GROWING GREAT ASPARAGUS. For thousands of years, these bright green spears have been the royal vegetable of spring

ON the 15th day of March, as he does every year (give or take a day or two), Dick Raymond took out his high-wheeled string trimmer and mowed down the winter-killed fronds in his asparagus beds. Then he returned indoors, marked down the event on his gardening calendar, and mentally calculated when the first tender spears would make it to the table. They wouldn't be all that long in coming.

It didn't matter that a brisk northerly wind had brought finger-numbing temperatures back to the region or that snow still blanketed most of the state: He would almost certainly be harvesting asparagus in six weeks' time.

Moreover, the first spears in his garden - some of the first in all Vermont - would come from an asparagus bed that Raymond describes as ``that happy accident.''

This is how it happened.

A gardening store in Burlington had a fairly large inventory of asparagus crowns left over after the spring planting season. It had planned to toss them in the garbage.

This sounded like a terrible waste to Raymond, so he offered to take the crowns and simply heel them into a corner of his garden from where they could be lifted the following spring and sold.

As Raymond recalls it, he ran the tiller over the ground once, made a few shallow furrows in the soil, and dropped in the crowns. Once the fronds were up, he mulched the bed well and left them. Finally, the garden center said thanks - but not to bother. It had ordered all new crowns for the following year.

So now Raymond had what he thought was an ill-prepared, poorly planted asparagus bed that would need replanting the following spring. But then something interesting happened: The hastily heeled-in bed was the first by far to produce fat, edible spears the following year. Moreover, it yielded abundantly and has continued to do so ever since.

What occurred more than 10 years ago challenged some of the long-accepted rules of asparagus culture: that of deep planting. As Raymond found out, deep-planting isn't all-important after all, nor is any undue care required.

Simply toss in the crowns, cover them up, and they'll do just fine. Consistently good harvests over the years validate those findings. Recently some scientists at the United States Department of Agriculture come to similar conclusions.

Raymond reasons that the surface soil warms up first in the spring. This sets the shallowly planted asparagus off and growing - days and even weeks ahead of the deep-set plants.

Meanwhile, Carl Cantaluppi, a horticultural adviser to the University of Illinois Cooperative Extension Service, has come up with similar findings.

His studies show that while surface-planted asparagus doesn't produce quite as many extra thick spears as the deeply planted plants, it produces more in total weight of edible spears in a season.

Mr. Cantaluppi says that however carelessly the asparagus crown has been planted (even upside down), it has a remarkable ability to adjust and get on with the business of growing. That's the same message Ruth Stout, pioneer of no-dig, deep-mulch gardening, gave out decades ago.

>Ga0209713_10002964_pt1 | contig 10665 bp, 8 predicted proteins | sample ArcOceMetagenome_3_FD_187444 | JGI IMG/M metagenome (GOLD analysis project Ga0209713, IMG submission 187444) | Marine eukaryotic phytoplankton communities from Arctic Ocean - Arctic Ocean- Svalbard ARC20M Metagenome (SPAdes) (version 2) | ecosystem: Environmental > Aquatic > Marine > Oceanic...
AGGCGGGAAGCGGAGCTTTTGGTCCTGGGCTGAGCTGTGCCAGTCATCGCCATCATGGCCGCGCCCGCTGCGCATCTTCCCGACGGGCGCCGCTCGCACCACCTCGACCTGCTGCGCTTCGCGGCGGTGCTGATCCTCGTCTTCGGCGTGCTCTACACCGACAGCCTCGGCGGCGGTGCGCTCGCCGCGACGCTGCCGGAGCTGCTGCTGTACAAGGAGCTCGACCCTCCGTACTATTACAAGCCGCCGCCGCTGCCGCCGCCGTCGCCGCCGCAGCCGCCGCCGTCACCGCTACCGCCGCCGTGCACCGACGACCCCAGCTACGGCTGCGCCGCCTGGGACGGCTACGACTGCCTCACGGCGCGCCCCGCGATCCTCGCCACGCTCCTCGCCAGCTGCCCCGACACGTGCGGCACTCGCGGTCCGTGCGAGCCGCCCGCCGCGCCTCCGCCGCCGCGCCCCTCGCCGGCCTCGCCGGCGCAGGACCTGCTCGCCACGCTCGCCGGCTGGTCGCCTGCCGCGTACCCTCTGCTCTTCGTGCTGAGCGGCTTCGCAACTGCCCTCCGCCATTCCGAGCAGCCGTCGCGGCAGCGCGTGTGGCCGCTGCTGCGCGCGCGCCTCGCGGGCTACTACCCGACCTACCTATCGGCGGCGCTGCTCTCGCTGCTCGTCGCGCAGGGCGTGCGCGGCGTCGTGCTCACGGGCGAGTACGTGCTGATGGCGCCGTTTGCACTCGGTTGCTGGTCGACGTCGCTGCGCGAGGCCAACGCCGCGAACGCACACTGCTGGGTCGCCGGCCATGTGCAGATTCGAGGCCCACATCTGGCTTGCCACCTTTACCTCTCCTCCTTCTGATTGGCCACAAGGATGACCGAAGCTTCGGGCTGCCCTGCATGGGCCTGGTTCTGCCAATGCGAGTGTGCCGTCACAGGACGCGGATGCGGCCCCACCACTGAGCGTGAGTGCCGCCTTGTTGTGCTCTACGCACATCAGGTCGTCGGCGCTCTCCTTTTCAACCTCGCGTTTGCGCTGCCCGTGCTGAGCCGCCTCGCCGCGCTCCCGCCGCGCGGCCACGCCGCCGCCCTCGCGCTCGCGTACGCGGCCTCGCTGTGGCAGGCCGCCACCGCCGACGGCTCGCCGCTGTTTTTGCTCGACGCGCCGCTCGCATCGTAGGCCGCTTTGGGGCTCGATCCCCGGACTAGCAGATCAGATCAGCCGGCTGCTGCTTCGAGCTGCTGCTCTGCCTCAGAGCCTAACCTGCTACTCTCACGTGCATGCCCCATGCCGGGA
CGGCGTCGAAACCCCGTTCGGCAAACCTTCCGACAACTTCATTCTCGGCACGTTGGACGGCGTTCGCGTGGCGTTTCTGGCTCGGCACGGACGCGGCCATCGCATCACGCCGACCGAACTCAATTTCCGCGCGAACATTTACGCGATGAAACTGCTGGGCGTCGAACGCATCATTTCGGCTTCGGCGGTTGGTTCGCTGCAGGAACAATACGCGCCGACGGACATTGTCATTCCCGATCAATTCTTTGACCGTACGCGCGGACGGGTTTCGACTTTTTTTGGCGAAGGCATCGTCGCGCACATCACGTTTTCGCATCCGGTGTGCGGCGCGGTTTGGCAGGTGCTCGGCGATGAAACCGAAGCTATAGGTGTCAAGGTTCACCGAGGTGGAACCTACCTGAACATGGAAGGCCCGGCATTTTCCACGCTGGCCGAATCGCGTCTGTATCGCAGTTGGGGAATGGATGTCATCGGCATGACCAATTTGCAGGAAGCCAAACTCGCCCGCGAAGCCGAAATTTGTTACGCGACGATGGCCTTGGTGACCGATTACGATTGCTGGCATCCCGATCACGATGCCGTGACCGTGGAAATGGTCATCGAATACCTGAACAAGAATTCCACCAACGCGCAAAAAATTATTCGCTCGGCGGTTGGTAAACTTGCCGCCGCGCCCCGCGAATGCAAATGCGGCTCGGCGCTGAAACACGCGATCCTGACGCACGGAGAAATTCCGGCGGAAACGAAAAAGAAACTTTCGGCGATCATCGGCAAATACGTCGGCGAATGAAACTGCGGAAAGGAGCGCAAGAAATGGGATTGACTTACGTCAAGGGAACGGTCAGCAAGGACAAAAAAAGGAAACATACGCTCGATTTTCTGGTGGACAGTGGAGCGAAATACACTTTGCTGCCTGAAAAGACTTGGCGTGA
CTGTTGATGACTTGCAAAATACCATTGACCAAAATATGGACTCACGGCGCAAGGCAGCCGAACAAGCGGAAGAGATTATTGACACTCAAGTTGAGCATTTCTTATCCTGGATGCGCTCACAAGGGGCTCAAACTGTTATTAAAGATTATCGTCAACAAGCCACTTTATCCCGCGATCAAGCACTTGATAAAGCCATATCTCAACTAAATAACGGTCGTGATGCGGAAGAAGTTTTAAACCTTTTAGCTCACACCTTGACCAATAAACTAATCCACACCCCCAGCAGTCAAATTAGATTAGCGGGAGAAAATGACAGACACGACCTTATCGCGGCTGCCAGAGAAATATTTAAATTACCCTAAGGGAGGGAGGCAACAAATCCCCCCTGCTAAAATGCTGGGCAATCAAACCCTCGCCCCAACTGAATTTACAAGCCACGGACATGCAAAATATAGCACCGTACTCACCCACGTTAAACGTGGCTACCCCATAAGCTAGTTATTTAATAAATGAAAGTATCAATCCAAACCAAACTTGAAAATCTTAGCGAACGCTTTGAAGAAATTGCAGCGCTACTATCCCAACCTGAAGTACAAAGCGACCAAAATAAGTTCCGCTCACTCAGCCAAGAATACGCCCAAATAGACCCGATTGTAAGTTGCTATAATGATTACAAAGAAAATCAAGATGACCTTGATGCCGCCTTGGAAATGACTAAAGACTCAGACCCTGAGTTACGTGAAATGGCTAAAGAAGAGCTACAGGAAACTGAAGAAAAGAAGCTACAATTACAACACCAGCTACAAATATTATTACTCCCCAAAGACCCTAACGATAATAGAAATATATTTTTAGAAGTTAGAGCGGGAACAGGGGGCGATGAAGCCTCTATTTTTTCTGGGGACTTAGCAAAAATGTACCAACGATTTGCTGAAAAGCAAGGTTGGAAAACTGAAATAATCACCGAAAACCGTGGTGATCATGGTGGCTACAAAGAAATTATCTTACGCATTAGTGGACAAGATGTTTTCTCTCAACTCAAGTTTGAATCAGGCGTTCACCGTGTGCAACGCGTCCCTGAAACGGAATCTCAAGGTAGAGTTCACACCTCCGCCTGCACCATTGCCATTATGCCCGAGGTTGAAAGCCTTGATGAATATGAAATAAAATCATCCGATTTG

In her ``No-Work Garden Book,'' Ms. Stout said: ``Since I had long ago lost faith in the so-called experts, I bought two dozen asparagus roots ... and decided to try planting them by just laying them on the top of the ground (in a bed of peonies) and tossing hay on them.'' She went on to say that she enjoyed ``a fine crop from these roots every season.''

Some of the latest findings also suggest that regular applications of nitrogen fertilizer are not necessary.

But all agree the foundation of a good, long-lasting asparagus bed is to get plenty of phosphorous into the soil. Since this element moves very slowly through the soil, it needs to be placed right at the start where the roots are. The soil should also be adjusted to just about neutral (between 6.5 and 7 on the pH scale).

So incorporate the necessary amendments (phosphate rock, ground limestone, or both), plus organic matter in the form of old manure, compost, decomposed straw, etc., when first you dig or till.

Make furrows, as deep or shallow as you want, 5 to 6 feet apart. Set out the crowns 1 to 2 feet apart. Within a few years the plants will spread, until the whole area is one solid asparagus bed.

As soon as the first fronds are growing strongly, lightly mulch the bed with hay or shredded leaves. Add more mulch in summer. The mulch will keep down competing weeds and will steadily decay, improving the soil.

Repeat the mulching process every year after the spring harvest, and the mulch alone will probably provide all the nutrients your asparagus bed will need.

The first spring after planting, the harvest should be light - about three weeks long. Thereafter, you can pick this universal favorite for a full eight weeks each spring. And when finally you need to start thinning the beds, you can pick all season long from those plants you intend to throw away.

How long can you expect your asparagus bed to last? Ruth Stout talked of a 35-year-old bed. Dick Raymond sees 30 years as a perfectly reasonable life expectancy.

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